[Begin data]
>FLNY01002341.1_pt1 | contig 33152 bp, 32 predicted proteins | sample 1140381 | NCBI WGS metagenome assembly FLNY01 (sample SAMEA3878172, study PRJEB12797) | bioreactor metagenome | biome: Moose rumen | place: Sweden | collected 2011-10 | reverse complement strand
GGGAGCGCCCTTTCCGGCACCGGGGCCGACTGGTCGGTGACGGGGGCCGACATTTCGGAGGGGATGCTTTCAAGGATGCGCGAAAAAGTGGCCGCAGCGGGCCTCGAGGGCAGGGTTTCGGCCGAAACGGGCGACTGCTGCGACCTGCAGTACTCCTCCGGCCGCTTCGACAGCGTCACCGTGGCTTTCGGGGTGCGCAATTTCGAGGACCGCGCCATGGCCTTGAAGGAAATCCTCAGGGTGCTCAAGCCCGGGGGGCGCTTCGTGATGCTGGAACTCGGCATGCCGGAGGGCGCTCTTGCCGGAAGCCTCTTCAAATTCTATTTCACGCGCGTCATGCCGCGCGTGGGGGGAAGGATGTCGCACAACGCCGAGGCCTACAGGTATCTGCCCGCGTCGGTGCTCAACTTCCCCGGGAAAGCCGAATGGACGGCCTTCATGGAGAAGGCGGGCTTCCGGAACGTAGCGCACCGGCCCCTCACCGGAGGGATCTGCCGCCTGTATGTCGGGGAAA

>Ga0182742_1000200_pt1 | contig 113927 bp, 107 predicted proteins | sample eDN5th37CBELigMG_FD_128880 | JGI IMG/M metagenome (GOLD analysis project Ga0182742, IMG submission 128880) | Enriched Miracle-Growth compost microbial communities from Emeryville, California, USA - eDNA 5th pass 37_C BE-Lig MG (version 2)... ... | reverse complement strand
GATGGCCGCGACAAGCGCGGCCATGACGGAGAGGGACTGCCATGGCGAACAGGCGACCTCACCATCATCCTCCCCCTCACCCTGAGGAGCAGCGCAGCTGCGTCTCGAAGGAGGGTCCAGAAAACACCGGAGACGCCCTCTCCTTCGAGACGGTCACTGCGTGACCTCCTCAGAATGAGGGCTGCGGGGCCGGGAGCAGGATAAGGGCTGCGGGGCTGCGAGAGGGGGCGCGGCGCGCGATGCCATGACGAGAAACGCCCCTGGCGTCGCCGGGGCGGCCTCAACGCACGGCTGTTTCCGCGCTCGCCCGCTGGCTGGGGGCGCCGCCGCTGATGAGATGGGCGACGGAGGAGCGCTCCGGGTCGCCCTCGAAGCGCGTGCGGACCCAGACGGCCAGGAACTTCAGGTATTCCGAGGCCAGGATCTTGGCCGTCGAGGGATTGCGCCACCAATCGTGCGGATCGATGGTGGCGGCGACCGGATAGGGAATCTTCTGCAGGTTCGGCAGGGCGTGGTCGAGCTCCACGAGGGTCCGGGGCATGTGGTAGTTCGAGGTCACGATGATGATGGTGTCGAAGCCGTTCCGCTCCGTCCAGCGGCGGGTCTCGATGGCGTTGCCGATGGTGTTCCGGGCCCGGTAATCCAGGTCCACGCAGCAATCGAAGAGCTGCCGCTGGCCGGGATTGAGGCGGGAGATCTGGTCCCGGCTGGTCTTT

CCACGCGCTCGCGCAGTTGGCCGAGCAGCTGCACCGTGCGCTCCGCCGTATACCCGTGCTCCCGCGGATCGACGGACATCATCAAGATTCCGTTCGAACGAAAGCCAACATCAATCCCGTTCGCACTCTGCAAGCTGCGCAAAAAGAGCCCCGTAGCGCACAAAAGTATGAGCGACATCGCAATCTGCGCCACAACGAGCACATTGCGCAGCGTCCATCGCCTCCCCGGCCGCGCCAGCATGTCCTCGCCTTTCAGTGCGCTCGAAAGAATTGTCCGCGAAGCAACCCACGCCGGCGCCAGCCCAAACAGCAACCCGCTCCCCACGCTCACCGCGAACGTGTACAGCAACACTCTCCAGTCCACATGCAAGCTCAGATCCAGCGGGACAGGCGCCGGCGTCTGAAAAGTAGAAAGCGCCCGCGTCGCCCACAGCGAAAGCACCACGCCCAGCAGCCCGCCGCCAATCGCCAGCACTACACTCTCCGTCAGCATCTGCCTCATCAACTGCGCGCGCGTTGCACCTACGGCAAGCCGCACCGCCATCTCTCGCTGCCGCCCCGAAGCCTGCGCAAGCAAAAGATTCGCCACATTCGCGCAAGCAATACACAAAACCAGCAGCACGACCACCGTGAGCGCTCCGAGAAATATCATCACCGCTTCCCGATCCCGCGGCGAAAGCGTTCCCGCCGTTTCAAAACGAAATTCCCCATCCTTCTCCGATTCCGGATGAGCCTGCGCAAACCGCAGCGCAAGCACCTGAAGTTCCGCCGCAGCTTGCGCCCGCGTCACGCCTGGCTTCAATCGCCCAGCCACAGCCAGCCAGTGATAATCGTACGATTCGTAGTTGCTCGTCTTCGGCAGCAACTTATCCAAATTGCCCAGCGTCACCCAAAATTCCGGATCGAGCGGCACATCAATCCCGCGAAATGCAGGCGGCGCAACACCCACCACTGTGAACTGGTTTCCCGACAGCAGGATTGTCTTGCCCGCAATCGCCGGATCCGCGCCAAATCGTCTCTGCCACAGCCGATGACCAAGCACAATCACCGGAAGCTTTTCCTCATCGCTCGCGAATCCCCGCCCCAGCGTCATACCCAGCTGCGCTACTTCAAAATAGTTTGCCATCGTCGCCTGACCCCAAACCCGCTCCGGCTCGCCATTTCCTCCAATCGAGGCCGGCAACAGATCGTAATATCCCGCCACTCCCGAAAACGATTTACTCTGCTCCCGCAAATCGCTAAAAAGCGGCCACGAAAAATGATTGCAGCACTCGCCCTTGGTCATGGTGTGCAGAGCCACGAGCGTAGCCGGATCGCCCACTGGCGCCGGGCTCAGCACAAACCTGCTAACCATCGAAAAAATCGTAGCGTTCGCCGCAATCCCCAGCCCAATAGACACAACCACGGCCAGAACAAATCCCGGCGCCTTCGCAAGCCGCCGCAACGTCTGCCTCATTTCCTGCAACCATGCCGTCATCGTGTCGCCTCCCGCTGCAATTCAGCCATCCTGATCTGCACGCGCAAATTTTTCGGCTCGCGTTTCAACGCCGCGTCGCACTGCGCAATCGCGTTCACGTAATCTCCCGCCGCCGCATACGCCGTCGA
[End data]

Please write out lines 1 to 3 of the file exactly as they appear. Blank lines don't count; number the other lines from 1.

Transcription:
>FLNY01002341.1_pt1 | contig 33152 bp, 32 predicted proteins | sample 1140381 | NCBI WGS metagenome assembly FLNY01 (sample SAMEA3878172, study PRJEB12797) | bioreactor metagenome | biome: Moose rumen | place: Sweden | collected 2011-10 | reverse complement strand
GGGAGCGCCCTTTCCGGCACCGGGGCCGACTGGTCGGTGACGGGGGCCGACATTTCGGAGGGGATGCTTTCAAGGATGCGCGAAAAAGTGGCCGCAGCGGGCCTCGAGGGCAGGGTTTCGGCCGAAACGGGCGACTGCTGCGACCTGCAGTACTCCTCCGGCCGCTTCGACAGCGTCACCGTGGCTTTCGGGGTGCGCAATTTCGAGGACCGCGCCATGGCCTTGAAGGAAATCCTCAGGGTGCTCAAGCCCGGGGGGCGCTTCGTGATGCTGGAACTCGGCATGCCGGAGGGCGCTCTTGCCGGAAGCCTCTTCAAATTCTATTTCACGCGCGTCATGCCGCGCGTGGGGGGAAGGATGTCGCACAACGCCGAGGCCTACAGGTATCTGCCCGCGTCGGTGCTCAACTTCCCCGGGAAAGCCGAATGGACGGCCTTCATGGAGAAGGCGGGCTTCCGGAACGTAGCGCACCGGCCCCTCACCGGAGGGATCTGCCGCCTGTATGTCGGGGAAA

>Ga0182742_1000200_pt1 | contig 113927 bp, 107 predicted proteins | sample eDN5th37CBELigMG_FD_128880 | JGI IMG/M metagenome (GOLD analysis project Ga0182742, IMG submission 128880) | Enriched Miracle-Growth compost microbial communities from Emeryville, California, USA - eDNA 5th pass 37_C BE-Lig MG (version 2)... ... | reverse complement strand